Netflix's Sacred Games gets these five things wrong, when compared to Vikram Chandra's book
For the past couple of days, every other post on Facebook or Twitter has been about how “brilliant” Netflix’s Sacred Games is. While I agree that the show has indeed broken new ground in terms of production values for Indian “web” shows, it’s far from perfect — especially when you compare it to the book. Here are five ways the series falls short of Vikram Chandra's original story:
Radhika Apte as Anjali Mathur
Most of the ecstatic opinions surrounding Sacred Games have been quick to heap praise on the “excellent" casting of the show. However, many of these opinions are without a scale of reference. Audiences who are watching the show without reading the book are bound to like the characters — because they are encountering them for the first time. Characters are as good as the context they are presented in — and Mumbai’s dark underbelly is a pretty interesting backdrop to begin with. But are they true to the book? Not at all. Radhika Apte for instance, fails miserably as RAW analyst Anjali Mathur. Instead of being — as the book describes her — strong-willed, methodical and intelligent, Apte's characterisation comes across as impulsive, petulant and almost college student-like. Sadly the actor does not exude intelligence in this role. Her resting face is one of utter confusion. Even the juvenile naming convention Mathur is shown to follow, to store contacts in her phone, is indicative of this. I don't remember her having such a big chip on her shoulder about proving herself on the field (from the battle of the sexes perspective).
From my recollection of the book, Anjali Mathur is a somewhat severe lady who takes herself pretty seriously. The on-screen Mathur, on the other hand, is crass. In one instance she says, “Haan bhej de email” and while interrogating a suspect asks, “Yeh balance sheet teri company ka hai?” A Delhi RAW agent would’ve used “tumhari”. Either Apte doesn't have the acting chops to play a sophisticated RAW agent, or this brings me to my second complaint against the show…
The script is quite badly adapted for screen
At many points in the series, it felt like the characters were responding in the most unnatural way possible, just to keep the overarching mystery going. The book was so much better in comparison, not just at skillfully concealing plot-points, but even with the colloquialised portions. The only interesting dialogues occur when the on-screen characters were questioning God’s will or His very existence — and that was only because of the provocative nature of the subject itself. Speaking of being provocative, the use of gaalis too seems gratuitous, almost as though they were deliberately used to titillate Indian audiences.
Unlike in Vikram Chandra's book, every on-screen character in the Netflix series is either doodh-ka-dhula or evil incarnate. There’s nothing in between. For example, the show seems to have deliberately glossed over Katekar’s womanising, and Sartaj’s petty corruption. In the book, Sartaj’s internalised justifications for accepting bribes, and his eventual dissonance with it make for a compelling moral conflict. We see none of that in the TV adaptation. The on-screen Sartaj (played by Saif ALi Khan) is a pure hero — a far cry from the layered Sartaj of the book.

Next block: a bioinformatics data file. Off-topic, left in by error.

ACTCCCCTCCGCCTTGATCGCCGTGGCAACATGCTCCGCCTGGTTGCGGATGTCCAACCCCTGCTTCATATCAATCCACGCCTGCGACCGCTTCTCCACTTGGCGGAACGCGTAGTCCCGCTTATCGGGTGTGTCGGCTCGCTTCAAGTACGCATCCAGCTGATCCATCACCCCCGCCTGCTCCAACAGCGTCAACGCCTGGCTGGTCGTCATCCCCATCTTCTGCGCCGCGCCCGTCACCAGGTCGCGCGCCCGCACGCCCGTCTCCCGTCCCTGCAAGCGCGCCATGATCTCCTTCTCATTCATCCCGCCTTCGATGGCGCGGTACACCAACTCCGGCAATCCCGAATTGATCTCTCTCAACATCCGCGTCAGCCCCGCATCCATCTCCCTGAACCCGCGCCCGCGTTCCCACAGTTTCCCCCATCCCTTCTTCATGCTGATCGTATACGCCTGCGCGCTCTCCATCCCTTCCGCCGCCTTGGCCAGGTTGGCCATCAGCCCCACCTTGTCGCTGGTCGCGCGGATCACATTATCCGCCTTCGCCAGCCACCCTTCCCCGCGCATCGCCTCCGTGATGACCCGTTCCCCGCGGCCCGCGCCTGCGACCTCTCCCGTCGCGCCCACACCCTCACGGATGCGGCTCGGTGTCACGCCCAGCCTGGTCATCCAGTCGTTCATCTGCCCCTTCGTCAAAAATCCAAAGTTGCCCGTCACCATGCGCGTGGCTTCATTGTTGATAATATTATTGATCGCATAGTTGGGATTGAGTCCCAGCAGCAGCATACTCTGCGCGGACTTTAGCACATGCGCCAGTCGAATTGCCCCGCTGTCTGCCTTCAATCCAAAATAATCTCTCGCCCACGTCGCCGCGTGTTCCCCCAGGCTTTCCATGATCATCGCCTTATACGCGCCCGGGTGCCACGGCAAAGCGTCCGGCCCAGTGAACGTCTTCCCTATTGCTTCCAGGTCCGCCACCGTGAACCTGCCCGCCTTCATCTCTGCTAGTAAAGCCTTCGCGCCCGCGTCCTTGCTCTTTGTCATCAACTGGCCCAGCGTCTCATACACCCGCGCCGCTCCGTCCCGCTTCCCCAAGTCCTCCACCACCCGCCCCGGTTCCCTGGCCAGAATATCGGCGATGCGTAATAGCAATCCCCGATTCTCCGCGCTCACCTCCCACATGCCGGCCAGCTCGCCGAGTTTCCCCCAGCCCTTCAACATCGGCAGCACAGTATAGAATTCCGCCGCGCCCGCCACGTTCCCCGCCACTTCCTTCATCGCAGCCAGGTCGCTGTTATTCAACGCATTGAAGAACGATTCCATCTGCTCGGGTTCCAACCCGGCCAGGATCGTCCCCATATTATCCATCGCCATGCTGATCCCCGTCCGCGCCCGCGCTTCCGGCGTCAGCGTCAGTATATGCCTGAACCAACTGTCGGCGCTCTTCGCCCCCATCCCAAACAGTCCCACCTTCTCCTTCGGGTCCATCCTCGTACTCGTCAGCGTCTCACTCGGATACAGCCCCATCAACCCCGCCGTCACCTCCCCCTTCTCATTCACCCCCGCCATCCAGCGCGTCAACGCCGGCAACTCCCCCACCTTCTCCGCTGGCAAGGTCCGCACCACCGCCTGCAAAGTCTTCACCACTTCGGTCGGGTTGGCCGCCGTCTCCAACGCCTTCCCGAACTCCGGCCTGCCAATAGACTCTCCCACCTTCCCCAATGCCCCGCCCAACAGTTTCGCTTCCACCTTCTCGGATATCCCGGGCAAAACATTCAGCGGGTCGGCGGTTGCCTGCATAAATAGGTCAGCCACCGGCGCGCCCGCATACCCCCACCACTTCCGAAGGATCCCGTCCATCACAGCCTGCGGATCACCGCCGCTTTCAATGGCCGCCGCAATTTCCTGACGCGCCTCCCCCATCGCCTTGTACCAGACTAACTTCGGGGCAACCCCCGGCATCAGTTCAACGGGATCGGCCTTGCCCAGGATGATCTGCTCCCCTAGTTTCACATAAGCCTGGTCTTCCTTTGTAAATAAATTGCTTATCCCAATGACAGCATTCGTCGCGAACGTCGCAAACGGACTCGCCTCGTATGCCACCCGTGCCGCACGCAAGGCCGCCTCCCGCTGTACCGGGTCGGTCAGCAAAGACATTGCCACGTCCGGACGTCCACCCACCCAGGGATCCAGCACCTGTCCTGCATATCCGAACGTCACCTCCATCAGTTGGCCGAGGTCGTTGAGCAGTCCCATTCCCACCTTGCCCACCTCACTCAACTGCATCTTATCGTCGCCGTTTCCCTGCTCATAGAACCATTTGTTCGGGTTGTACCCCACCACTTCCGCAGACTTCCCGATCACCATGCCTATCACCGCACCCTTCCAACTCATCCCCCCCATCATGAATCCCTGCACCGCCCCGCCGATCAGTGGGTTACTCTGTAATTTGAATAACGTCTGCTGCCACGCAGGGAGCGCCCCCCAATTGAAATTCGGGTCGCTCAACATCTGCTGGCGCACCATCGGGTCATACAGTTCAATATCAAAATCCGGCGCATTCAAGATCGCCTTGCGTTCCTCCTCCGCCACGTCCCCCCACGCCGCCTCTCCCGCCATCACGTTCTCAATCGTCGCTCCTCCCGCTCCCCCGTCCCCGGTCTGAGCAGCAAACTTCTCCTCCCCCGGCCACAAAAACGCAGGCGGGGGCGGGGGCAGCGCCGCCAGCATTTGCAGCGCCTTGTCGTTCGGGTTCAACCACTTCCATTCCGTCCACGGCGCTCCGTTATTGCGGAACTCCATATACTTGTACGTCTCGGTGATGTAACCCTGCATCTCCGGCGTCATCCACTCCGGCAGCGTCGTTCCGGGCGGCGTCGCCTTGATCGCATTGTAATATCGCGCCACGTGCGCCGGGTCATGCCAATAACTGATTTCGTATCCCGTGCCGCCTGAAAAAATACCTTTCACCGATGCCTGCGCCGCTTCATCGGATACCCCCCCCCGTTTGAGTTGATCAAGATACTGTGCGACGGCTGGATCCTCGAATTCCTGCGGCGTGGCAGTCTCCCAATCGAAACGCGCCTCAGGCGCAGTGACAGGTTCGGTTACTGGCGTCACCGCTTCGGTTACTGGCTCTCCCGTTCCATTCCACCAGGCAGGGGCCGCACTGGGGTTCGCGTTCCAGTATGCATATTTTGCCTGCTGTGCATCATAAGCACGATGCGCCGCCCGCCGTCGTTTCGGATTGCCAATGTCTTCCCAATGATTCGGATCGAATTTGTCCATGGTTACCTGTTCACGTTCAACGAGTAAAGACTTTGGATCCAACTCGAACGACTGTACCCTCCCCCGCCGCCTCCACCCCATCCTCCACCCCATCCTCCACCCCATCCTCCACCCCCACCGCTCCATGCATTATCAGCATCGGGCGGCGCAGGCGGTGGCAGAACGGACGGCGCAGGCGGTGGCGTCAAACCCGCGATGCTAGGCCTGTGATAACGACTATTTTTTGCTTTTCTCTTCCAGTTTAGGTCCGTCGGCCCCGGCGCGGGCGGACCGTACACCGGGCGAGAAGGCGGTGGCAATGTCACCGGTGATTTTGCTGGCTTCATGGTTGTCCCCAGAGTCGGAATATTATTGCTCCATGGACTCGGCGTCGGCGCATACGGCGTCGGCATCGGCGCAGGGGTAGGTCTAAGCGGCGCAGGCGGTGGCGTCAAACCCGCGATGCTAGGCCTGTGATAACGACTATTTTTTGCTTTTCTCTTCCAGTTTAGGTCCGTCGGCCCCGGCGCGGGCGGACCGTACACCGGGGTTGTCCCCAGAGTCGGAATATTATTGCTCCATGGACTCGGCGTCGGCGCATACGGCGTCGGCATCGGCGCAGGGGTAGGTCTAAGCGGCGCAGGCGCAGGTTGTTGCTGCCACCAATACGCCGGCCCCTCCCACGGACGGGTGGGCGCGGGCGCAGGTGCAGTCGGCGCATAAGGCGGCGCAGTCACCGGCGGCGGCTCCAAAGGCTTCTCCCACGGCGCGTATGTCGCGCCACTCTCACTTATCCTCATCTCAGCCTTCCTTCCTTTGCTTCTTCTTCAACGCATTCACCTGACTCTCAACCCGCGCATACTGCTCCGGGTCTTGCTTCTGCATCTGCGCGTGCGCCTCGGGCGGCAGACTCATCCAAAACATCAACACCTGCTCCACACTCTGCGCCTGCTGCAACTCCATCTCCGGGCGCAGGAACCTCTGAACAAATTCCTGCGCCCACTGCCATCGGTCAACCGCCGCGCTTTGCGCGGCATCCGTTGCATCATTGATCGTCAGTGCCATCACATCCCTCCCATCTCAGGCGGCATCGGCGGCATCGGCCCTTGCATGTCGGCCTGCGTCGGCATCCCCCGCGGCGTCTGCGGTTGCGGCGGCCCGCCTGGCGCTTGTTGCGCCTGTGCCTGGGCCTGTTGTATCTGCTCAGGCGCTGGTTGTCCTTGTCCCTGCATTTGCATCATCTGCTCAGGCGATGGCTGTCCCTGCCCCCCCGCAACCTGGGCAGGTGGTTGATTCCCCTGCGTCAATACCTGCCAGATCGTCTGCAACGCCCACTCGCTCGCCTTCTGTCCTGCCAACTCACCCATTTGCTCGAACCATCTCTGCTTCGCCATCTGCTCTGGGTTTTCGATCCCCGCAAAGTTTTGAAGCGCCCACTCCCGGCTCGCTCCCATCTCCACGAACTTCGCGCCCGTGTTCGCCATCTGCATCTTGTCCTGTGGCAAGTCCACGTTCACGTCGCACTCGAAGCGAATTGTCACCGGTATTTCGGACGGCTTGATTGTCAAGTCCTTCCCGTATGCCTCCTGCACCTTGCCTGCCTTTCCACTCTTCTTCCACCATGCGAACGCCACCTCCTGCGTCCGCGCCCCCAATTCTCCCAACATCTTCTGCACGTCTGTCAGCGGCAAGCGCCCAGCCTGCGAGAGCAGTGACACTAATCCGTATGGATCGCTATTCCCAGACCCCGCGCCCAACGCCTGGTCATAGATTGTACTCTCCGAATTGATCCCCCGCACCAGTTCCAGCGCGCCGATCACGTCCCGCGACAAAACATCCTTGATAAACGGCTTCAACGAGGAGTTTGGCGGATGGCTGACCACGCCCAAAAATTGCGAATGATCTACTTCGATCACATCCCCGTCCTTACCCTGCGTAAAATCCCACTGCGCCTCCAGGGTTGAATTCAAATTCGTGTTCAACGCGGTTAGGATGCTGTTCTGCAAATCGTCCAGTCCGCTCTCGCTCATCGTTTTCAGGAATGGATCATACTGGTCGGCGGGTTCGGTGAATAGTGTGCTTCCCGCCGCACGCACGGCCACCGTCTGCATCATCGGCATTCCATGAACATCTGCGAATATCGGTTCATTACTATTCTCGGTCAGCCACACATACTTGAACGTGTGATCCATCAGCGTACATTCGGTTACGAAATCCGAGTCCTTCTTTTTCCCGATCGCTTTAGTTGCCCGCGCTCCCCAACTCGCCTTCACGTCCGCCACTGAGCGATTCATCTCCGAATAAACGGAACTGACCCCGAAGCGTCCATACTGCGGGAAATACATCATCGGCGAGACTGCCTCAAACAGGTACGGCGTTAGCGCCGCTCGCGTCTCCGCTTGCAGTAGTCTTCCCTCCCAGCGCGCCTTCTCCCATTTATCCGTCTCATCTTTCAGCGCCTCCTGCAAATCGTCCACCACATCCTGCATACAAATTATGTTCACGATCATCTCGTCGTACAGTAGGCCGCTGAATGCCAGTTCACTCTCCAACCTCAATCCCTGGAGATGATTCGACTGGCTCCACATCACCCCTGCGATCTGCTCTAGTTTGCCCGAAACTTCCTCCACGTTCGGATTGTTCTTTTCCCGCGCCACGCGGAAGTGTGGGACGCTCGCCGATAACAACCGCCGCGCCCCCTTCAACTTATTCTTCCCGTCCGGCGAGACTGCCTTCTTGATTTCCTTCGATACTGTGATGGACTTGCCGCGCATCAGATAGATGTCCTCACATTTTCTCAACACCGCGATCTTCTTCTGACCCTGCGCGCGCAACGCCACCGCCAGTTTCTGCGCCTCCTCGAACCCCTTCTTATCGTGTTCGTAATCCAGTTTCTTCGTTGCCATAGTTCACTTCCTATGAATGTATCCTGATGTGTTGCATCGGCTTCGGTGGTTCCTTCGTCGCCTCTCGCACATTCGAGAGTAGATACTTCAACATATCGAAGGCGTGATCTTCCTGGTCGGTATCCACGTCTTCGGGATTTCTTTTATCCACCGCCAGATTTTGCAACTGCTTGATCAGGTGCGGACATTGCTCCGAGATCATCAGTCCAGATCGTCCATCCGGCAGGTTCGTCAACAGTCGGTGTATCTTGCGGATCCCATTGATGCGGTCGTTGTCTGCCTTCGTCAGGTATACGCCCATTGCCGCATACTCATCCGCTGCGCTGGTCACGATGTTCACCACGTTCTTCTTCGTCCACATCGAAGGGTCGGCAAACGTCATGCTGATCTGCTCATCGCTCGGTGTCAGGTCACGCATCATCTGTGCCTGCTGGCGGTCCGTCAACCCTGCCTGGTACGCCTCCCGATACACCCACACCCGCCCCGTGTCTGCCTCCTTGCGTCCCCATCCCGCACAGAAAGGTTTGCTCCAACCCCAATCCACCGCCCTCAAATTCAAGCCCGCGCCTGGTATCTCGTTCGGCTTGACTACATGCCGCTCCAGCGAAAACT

Even Parulkar, as we’ve gotten to know him in the Netflix version, comes across as an outright psychopath, while in the book, he’s one of the most tactical characters written – certainly unethical, but with an unwavering sight on his end goal: money.
'Fokat ka masala'
Most readers of the book will realise that the script for the Netflix adaptation itself has been twisted for an added dose of masala, which it did not need. The expanded role for the assassin Malcolm, played by Luke Kenny, and the addition of a hermaphrodite consort Kukoo are just two examples. But more importantly, it was downright criminal of the show's writers to change the Sartaj-Parulkar dynamic. In the book, Parulkar is almost a father figure to young Sartaj. The eventual unravelling of that relationship as it happens in the book would've been more compelling in the long run, but it looks like Netflix chose instant gratification over the long game — eventually flip-flopping Parulkar from bad to good and maybe even good to bad in the coming seasons. This often confused and contrived narrative leads to weird inconsistencies like both Bunty and Malcolm not killing Sartaj when they have the chance. Clearly, both times, they had ample opportunity and no real consequences to fear.
The series is clearly made for the millennial Indian, employing all the latest aesthetics and design sensibilities that we are now used to. Netflix's Sacred Games is undoubtedly visually appealing and slick. And while I’m happy it isn’t made keeping in mind the lowest common denominator, explaining every small detail so it’s easier to follow, I still found the pace too slow. I agree, 900-something pages is a lot to compress into one season, but Netflix seems to be determined to stretch the show's run to at least three seasons. Despite this lavish pace, it has still not managed to properly depict Gaitonde’s skillful rise to power. Sure, there was an element of luck in this ascent, but the lack of detail makes him come across as a bungling fool who just happened to acquire money and power. And yet, seemingly endless amounts of time seem to be spent developing Mathur’s character and backstory, without any payoff at the end.
On-screen adaptations rarely do justice to the source material. And considering all the hype, it seems like the makers of the show have taken an approach that has resonated with viewers who're encountering the story for the first time. My recommendation? Instead of waiting for the next season, start on Vikram Chandra's book as you can — and get a taste of the real thing!
Updated Date: Jul 11, 2018 16:54 PM